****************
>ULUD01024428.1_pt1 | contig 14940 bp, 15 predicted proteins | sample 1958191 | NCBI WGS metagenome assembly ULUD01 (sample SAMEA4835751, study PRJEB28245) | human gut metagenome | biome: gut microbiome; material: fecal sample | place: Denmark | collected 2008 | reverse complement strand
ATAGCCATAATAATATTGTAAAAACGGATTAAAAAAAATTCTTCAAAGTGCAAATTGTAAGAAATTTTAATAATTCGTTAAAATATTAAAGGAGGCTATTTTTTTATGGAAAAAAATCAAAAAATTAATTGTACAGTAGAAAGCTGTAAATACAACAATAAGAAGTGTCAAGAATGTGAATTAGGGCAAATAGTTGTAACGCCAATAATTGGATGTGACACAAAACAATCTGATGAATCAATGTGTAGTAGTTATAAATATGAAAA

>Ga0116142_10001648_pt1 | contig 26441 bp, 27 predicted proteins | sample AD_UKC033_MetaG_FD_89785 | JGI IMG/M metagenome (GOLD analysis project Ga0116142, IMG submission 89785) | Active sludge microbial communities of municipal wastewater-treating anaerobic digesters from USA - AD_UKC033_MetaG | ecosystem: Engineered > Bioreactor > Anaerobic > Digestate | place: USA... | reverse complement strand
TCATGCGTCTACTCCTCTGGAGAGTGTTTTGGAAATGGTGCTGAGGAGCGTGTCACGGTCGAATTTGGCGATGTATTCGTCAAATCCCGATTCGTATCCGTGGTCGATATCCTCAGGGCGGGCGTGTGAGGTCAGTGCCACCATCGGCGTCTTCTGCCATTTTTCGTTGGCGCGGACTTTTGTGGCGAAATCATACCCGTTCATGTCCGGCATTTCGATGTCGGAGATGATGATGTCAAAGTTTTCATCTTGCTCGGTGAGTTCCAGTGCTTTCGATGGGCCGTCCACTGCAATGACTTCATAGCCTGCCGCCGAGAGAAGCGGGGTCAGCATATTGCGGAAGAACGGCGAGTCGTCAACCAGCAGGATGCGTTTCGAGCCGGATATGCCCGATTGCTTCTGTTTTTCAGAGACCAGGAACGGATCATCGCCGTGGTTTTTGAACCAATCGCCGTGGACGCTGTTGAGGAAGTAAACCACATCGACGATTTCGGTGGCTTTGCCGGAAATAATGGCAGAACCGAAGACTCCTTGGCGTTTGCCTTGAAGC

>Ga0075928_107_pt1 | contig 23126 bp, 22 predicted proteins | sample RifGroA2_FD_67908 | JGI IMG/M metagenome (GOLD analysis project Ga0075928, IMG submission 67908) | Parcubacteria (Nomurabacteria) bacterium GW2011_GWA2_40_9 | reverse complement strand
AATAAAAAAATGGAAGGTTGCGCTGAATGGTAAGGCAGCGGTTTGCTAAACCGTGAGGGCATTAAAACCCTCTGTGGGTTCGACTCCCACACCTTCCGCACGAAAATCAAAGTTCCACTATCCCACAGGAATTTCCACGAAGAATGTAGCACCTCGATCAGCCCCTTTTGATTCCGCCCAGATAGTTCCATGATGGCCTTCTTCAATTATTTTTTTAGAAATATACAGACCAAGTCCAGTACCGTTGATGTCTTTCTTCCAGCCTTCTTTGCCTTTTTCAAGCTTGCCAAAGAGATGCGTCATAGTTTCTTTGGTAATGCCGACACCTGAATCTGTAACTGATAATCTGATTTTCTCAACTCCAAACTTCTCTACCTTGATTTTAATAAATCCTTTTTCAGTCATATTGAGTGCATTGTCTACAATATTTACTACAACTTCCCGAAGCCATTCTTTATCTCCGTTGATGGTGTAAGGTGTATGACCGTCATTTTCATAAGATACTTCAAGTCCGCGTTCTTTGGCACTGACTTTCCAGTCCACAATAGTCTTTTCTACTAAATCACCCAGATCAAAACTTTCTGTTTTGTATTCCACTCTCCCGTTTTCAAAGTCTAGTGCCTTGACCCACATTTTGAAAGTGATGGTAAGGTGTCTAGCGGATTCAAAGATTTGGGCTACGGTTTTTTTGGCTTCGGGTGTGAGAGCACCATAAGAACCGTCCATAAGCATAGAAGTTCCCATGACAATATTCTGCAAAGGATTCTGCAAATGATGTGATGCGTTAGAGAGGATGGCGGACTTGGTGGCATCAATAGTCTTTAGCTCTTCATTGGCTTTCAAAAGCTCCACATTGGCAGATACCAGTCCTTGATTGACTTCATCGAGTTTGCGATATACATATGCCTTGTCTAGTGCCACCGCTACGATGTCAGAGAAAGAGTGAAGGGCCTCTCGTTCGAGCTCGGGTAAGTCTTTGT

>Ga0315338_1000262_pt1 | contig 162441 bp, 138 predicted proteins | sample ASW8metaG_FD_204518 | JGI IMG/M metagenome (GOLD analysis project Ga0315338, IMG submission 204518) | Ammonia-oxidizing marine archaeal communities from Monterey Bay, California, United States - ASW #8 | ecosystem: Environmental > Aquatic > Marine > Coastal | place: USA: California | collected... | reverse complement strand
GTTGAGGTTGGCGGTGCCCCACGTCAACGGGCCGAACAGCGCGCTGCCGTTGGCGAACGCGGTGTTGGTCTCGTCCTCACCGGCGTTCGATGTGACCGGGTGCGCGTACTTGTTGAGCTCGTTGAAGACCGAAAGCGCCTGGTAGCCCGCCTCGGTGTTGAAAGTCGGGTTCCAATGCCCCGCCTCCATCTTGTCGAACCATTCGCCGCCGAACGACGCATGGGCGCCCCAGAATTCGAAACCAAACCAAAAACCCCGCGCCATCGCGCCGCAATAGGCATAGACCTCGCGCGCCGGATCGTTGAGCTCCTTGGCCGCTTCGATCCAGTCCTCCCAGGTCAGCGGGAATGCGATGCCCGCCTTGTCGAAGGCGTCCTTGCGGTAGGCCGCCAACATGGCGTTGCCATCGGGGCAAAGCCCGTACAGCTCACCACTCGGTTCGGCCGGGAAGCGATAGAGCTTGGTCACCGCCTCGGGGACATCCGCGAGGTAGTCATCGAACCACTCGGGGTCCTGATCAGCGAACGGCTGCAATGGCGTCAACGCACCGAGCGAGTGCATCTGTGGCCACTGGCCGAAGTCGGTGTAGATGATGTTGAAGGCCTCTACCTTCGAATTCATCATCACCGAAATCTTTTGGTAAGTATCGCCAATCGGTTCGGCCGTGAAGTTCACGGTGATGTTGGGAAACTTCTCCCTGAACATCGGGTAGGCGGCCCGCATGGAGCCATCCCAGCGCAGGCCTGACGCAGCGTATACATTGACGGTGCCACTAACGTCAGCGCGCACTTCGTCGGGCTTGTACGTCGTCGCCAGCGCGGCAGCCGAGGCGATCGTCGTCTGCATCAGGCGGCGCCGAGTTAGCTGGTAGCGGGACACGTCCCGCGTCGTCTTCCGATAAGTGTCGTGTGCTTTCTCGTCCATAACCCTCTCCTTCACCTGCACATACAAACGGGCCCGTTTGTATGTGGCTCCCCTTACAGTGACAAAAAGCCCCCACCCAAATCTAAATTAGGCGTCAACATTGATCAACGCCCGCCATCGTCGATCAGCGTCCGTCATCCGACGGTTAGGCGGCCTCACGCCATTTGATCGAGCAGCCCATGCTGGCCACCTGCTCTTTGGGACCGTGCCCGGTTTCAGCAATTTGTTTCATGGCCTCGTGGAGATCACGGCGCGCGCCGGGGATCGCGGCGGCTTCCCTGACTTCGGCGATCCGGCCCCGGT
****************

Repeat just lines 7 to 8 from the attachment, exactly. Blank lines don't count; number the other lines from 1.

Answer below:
>Ga0315338_1000262_pt1 | contig 162441 bp, 138 predicted proteins | sample ASW8metaG_FD_204518 | JGI IMG/M metagenome (GOLD analysis project Ga0315338, IMG submission 204518) | Ammonia-oxidizing marine archaeal communities from Monterey Bay, California, United States - ASW #8 | ecosystem: Environmental > Aquatic > Marine > Coastal | place: USA: California | collected... | reverse complement strand
GTTGAGGTTGGCGGTGCCCCACGTCAACGGGCCGAACAGCGCGCTGCCGTTGGCGAACGCGGTGTTGGTCTCGTCCTCACCGGCGTTCGATGTGACCGGGTGCGCGTACTTGTTGAGCTCGTTGAAGACCGAAAGCGCCTGGTAGCCCGCCTCGGTGTTGAAAGTCGGGTTCCAATGCCCCGCCTCCATCTTGTCGAACCATTCGCCGCCGAACGACGCATGGGCGCCCCAGAATTCGAAACCAAACCAAAAACCCCGCGCCATCGCGCCGCAATAGGCATAGACCTCGCGCGCCGGATCGTTGAGCTCCTTGGCCGCTTCGATCCAGTCCTCCCAGGTCAGCGGGAATGCGATGCCCGCCTTGTCGAAGGCGTCCTTGCGGTAGGCCGCCAACATGGCGTTGCCATCGGGGCAAAGCCCGTACAGCTCACCACTCGGTTCGGCCGGGAAGCGATAGAGCTTGGTCACCGCCTCGGGGACATCCGCGAGGTAGTCATCGAACCACTCGGGGTCCTGATCAGCGAACGGCTGCAATGGCGTCAACGCACCGAGCGAGTGCATCTGTGGCCACTGGCCGAAGTCGGTGTAGATGATGTTGAAGGCCTCTACCTTCGAATTCATCATCACCGAAATCTTTTGGTAAGTATCGCCAATCGGTTCGGCCGTGAAGTTCACGGTGATGTTGGGAAACTTCTCCCTGAACATCGGGTAGGCGGCCCGCATGGAGCCATCCCAGCGCAGGCCTGACGCAGCGTATACATTGACGGTGCCACTAACGTCAGCGCGCACTTCGTCGGGCTTGTACGTCGTCGCCAGCGCGGCAGCCGAGGCGATCGTCGTCTGCATCAGGCGGCGCCGAGTTAGCTGGTAGCGGGACACGTCCCGCGTCGTCTTCCGATAAGTGTCGTGTGCTTTCTCGTCCATAACCCTCTCCTTCACCTGCACATACAAACGGGCCCGTTTGTATGTGGCTCCCCTTACAGTGACAAAAAGCCCCCACCCAAATCTAAATTAGGCGTCAACATTGATCAACGCCCGCCATCGTCGATCAGCGTCCGTCATCCGACGGTTAGGCGGCCTCACGCCATTTGATCGAGCAGCCCATGCTGGCCACCTGCTCTTTGGGACCGTGCCCGGTTTCAGCAATTTGTTTCATGGCCTCGTGGAGATCACGGCGCGCGCCGGGGATCGCGGCGGCTTCCCTGACTTCGGCGATCCGGCCCCGGT